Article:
"Three Cups of Tea" author Greg Mortenson says the dismissal of a civil lawsuit that accused him of fabricating book passages to make money for himself and his charity confirms his faith in the U.S. justice system.
“Three Cups of Tea” author Greg Mortenson says the dismissal of a civil lawsuit that accused him of fabricating book passages to make money for himself and his charity confirms his faith in the U.S. justice system.
Mortenson told The Associated Press in an email Monday that he has been overwhelmed at times dealing with the lawsuit, a Montana investigation into the Central Asia Institute and surgery to repair a small hole in his heart.
“At times, facing so much was overwhelming and devastating, however, my attorneys always offered steadfast encouragement to stay positive and keep the high ground, even when subjected to false allegations, vicious name-calling and slander,” Mortenson said.
U.S. District Judge Sam Haddon rejected the civil lawsuit Monday, dismissing claims that Mortenson, his publisher, his co-author and his charity conspired to make Mortenson into a false hero to sell books and raise money for the charity. Haddon called the claims overly broad, flimsy and speculative.
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The ruling is good news for Mortenson and his charity after Montana’s attorney general earlier in April announced a $1 million agreement to settle claims that Mortenson mismanaged the institute and misspent its funds. The agreement removes Mortenson from any financial oversight and overhauls the charity’s structure, but it does not address the books’ contents.
Mortenson, who was traveling to Pakistan and Afghanistan on Monday, declined a telephone interview. He said in his email, his first public statement in more than a year, that the judge’s ruling “upholds and confirms my belief and faith that our American legal and judicial system is honorable and fair.”
The Central Asia Institute, which he co-founded in 1996 to build schools in Central Asia, “is stronger than ever, and we will continue to work hard to serve our mission, uphold transparency and instill good governance,” he said.
The lawsuit by four people who bought Mortenson’s books claimed they bought the books because they were labeled as nonfiction accounts of how Mortenson came to build schools in Central Asia. Their lawsuit alleged fraud, deceit, racketeering and breach of contract against Mortenson, publisher Penguin Group (USA), co-author David Oliver Relin and the Central Asia Institute.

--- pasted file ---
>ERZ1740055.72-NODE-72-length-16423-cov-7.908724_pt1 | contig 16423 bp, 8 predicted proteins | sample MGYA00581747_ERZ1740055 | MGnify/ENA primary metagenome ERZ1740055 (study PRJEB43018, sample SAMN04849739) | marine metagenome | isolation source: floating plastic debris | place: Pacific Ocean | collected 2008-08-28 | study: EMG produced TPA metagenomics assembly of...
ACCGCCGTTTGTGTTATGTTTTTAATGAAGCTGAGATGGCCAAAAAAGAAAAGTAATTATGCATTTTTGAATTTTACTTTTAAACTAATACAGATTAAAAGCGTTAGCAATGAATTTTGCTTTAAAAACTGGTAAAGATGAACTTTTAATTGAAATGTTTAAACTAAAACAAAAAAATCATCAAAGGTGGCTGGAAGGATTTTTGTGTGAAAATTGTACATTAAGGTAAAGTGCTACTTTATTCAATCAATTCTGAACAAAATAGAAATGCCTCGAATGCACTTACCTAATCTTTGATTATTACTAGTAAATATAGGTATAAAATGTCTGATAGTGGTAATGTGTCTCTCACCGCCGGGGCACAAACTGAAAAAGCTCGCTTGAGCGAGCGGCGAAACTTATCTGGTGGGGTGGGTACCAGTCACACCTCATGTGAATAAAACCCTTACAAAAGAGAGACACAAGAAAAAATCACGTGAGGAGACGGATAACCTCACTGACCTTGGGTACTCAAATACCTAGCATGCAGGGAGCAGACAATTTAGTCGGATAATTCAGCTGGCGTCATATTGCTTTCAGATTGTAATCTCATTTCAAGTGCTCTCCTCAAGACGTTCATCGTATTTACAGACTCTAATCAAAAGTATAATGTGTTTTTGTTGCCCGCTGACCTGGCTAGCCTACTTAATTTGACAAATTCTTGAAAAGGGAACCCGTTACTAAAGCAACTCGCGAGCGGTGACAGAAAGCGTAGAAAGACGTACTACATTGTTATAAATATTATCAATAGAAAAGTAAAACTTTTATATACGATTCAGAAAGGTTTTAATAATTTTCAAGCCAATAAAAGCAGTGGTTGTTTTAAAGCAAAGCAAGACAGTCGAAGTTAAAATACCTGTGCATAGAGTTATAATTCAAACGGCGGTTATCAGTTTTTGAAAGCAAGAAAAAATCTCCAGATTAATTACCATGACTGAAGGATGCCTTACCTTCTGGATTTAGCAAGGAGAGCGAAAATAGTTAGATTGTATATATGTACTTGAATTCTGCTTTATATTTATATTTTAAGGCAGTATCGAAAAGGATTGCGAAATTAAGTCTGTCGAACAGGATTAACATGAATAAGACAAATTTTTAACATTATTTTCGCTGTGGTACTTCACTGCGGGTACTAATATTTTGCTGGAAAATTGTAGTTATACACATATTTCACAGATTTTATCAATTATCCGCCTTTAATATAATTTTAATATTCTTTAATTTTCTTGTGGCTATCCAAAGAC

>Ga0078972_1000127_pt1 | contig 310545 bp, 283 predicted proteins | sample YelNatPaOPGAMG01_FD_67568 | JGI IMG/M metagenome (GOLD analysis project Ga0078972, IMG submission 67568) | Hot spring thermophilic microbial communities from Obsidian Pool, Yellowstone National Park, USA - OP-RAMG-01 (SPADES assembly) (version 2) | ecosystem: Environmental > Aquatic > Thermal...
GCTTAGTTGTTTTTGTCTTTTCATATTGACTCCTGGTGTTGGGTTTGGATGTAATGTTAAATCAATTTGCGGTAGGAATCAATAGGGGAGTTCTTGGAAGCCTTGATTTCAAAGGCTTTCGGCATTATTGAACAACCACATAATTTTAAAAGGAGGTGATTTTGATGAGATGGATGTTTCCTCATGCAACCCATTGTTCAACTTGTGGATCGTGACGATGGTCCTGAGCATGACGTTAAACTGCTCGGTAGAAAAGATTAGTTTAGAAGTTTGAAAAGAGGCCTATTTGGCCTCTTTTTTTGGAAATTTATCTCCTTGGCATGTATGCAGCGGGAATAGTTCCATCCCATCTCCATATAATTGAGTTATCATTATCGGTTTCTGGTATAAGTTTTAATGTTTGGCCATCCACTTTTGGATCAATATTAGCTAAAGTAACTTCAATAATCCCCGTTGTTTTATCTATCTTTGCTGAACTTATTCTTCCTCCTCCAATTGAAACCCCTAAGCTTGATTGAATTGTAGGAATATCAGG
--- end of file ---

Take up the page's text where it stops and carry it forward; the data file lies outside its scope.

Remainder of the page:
They had asked Haddon to order the defendants account for all the money collected from Mortenson’s book sales, refund readers who come forward and send the rest of the cash to a humanitarian organization to be decided by the plaintiffs.
Plaintiffs’ attorneys in Montana and Chicago did not return messages for comment.
Haddon did not address allegations of fabrications in the book, but wrote that the plaintiffs can’t simply rely on general allegations of lies in making a fraud claim.
Penguin last year had said it would conduct its own investigation into whether “Three Cups of Tea” and the best-selling sequel “Stones Into Schools” contained fabrications, but said Monday that probe has not happened.
“Once the lawsuit was filed it was impossible to conduct our own investigation into the matter as all parties were represented by lawyers,” Penguin spokeswoman Carolyn Coleburn said in statement Monday. “Because of attorney-client privilege and other issues, we had no choice but to let the facts develop within the context of the legal proceeding.”
Jon Krakauer, writing on his blog in Byliner.com, said while judge determined there was no reason to consider the allegations that Mortenson fabricated passages, the lawsuit’s dismissal frees Mortenson to speak for himself.
“Many of us are very much looking forward to hearing what he has to say,” Krakauer wrote.
“Three Cups of Tea,” which has sold about 4 million copies since being published in 2006, was conceived as a way to raise money and tell the story of his institute, founded by Mortenson in 1996.
The book and promotion of the charity by Mortenson, who appeared at more than 500 speaking engagements in four years, resulted in tens of millions of dollars in donations.
The book recounts how Mortenson lost his way after a failed mountaineering expedition and was nursed back to health in a Pakistani village. Based on the villagers’ kindness and the poverty he saw, he resolved to build a school for them.
The lawsuit claimed, as did reporting by Krakauer and “60 Minutes,” that Mortenson fabricated that story and others in the book and in “Stones Into Schools.”
Mortenson has denied any wrongdoing, though he has previously acknowledged some of the events in “Three Cups of Tea” were compressed over different periods of time.
The yearlong state investigation found that Mortenson’s poor record keeping and personnel management resulted in unknown amounts of cash spent overseas or for management costs without receipts or documentation.
CAI promoted Mortenson’s books for free, paid for his charter flights and the organization bought thousands of copies of his books to give away, without seeing any royalties, the state found.
Anne Beyersdorfer, CAI’s interim executive director, has said Mortenson will remain the face of the charity but not as executive director, and that he is barred from being a voting member of the board of directors as long as he draws a paycheck from CAI.